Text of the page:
It’s up to American citizens to recognize and honor the dedication of such officers, and to provide support. The pursuit of law and order has been a need since the beginning of time, and Americans are fortunate that every generation provides strong and determined individuals who are willing to risk their lives to protect common citizens from acts of violence.

How to Celebrate Police Week

Honoring the Men in Blue during Police Week

Every day, thousands of policemen and women put their lives on the line to protect citizens of the United States of America. The men in blue, as they’re often called, help to ensure that law and order is maintained in every town, city and county, and it doesn’t matter if that county is in ice-bound Alaska or an Everglades swamp in Florida.

Law and order has been an issue that every civilization has had to deal with down through the centuries, and America isn’t any different. Instead of town marshals carrying six-guns, we now have sheriff’s offices and police departments to take care of any legal problem that may occur in a town or on outlying roads and highways. As the population in the United States has grown, so have the needs of police departments everywhere. The dedication to duty and risks that police officers take on a daily basis is recognized and honored during Police Week every year, an event that officially began in 1962 and which is still observed to this day.

President John F. Kennedy officially signed a proclamation in 1962 designating May 15th of every year as Peace Officers Memorial Day, and the week that surrounds it as Police Week. Police Week isn’t only an event for law enforcement personally to honor and observe in our nation’s capital, but one that every citizen in the United States can participate in as well. Every year, thousands of law enforcement personnel from different branches of law enforcement and states converge on Washington D.C. for events that honor those who have sacrificed their lives in the line of duty.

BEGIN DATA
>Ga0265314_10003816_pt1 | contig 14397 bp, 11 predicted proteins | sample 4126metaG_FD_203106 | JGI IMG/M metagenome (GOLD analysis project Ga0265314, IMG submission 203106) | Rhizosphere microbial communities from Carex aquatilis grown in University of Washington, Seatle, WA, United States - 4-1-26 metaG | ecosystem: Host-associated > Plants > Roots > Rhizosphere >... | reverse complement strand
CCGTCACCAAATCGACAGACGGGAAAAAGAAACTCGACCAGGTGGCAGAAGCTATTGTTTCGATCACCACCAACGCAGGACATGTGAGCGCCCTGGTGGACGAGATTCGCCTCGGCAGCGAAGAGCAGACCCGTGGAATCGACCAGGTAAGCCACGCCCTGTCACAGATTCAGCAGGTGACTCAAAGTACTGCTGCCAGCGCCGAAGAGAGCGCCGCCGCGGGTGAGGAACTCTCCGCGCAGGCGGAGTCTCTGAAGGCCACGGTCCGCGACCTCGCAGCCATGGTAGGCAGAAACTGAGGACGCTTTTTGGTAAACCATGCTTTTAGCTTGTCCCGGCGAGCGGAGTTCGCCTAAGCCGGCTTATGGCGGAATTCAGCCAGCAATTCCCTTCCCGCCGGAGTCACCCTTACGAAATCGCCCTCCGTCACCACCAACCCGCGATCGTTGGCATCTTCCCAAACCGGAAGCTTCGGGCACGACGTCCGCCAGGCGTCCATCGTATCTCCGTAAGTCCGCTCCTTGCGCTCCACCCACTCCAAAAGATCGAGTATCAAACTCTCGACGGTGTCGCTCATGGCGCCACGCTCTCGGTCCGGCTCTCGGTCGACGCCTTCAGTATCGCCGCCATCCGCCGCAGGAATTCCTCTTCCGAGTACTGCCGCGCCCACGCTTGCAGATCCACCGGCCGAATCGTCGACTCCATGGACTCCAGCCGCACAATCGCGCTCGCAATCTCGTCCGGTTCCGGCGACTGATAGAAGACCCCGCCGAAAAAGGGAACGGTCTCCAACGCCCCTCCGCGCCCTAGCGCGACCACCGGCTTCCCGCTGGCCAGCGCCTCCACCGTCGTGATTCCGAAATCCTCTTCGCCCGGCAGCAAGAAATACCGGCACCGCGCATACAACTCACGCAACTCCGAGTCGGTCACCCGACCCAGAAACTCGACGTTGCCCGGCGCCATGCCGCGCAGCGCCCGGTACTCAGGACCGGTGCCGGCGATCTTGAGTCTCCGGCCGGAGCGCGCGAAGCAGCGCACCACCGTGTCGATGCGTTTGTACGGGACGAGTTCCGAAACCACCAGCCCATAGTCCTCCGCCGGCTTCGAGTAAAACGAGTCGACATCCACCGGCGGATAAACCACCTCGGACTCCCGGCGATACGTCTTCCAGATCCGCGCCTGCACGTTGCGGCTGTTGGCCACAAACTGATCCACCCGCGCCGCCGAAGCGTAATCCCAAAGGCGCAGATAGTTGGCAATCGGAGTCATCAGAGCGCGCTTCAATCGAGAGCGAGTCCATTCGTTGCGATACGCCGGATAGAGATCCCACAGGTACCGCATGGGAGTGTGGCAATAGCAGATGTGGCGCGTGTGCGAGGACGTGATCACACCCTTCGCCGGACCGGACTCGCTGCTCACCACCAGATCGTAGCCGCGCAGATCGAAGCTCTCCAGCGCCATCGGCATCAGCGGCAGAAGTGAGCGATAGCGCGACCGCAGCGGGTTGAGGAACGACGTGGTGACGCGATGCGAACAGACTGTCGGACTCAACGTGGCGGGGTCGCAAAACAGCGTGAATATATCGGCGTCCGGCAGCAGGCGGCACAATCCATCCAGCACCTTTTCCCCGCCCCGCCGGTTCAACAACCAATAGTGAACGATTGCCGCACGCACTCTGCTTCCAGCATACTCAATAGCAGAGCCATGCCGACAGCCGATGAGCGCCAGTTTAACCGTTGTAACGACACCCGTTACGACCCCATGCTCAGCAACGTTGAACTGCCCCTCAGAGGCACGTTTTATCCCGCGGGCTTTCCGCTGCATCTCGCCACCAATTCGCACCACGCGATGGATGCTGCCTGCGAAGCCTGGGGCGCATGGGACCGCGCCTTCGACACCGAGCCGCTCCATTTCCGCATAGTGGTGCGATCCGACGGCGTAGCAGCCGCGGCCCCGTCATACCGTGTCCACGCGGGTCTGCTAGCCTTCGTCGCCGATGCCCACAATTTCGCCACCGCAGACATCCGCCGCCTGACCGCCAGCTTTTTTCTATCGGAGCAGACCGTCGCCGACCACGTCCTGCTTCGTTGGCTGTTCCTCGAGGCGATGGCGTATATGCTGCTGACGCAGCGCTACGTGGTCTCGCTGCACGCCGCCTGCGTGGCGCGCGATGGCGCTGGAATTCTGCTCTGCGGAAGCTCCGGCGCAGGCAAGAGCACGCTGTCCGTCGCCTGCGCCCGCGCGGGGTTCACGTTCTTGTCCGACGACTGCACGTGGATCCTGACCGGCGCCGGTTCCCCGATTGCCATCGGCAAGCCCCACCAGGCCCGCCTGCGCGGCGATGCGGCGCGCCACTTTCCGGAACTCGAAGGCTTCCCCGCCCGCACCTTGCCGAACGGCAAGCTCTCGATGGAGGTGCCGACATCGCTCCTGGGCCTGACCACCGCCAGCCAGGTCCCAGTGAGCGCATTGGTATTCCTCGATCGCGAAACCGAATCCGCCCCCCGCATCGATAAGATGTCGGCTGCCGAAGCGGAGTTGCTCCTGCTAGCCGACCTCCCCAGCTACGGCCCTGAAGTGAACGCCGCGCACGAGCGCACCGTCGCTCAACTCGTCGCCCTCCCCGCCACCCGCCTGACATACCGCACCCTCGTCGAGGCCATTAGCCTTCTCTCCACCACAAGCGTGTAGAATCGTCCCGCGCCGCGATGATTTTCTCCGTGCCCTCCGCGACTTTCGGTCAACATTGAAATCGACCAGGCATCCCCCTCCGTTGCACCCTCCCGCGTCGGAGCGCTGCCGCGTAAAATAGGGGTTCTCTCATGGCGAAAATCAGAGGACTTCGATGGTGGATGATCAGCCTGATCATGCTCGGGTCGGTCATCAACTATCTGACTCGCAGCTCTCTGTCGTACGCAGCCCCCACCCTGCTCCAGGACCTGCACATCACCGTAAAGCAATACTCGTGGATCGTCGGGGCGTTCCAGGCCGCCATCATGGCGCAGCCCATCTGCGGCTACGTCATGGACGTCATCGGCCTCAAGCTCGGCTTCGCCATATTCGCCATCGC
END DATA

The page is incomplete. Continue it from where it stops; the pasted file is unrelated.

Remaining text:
The first nationally recognized Police Officers Memorial service was observed in the early 1980’s. A little over a hundred people attended that event, held in Senate Park in Washington D.C., to honor ninety one police officers who had died in the line of duty. By the 21st century, over three thousand fallen police officers have been memorialized and honored at this same event, which now draws thousands of visitors, family members of the fallen, and law enforcement personnel from around the nation. The day, marked by speeches and memorials, is a somber event, capped by a candlelight vigil.

Police Officer Week also draws attention to the needs of surviving family members of those whose loved ones have been killed in the line of duty, and the event also offers seminars and counseling sessions to answer questions and to provide help and support for those suffering the loss of a police officer from within the family. Attention is also focused on young people, encouraging them to realize that police officers are trained to promote peace and safety among civilians. Whether Americans agree to every rule and statute within their city or county or not, it must be recognized that a police officer is bound to protect the lives of the innocent and rules must be enforced to limit illegal and dangerous activities.

Whether police officers wear undercover clothing, riot gear, bulletproof vests or business suits doesn’t matter. They are all sworn to protect the lives of innocent people who are sometimes at the mercy of criminals who have no regard for law or peace. A police officer, no matter which branch of law enforcement he or she holds, is often expected to deal with dangerous and deadly criminals that would otherwise endanger Americans in their homes, their place of work, and their schools. It is up to Americans everywhere to honor and appreciate the dedication to duty that allows police officers to place their lives on the lines for strangers in order to live up to that oath.

Police Week is a time when everyone, young and old, goes out of their way to say “Thank You” to their men in blue.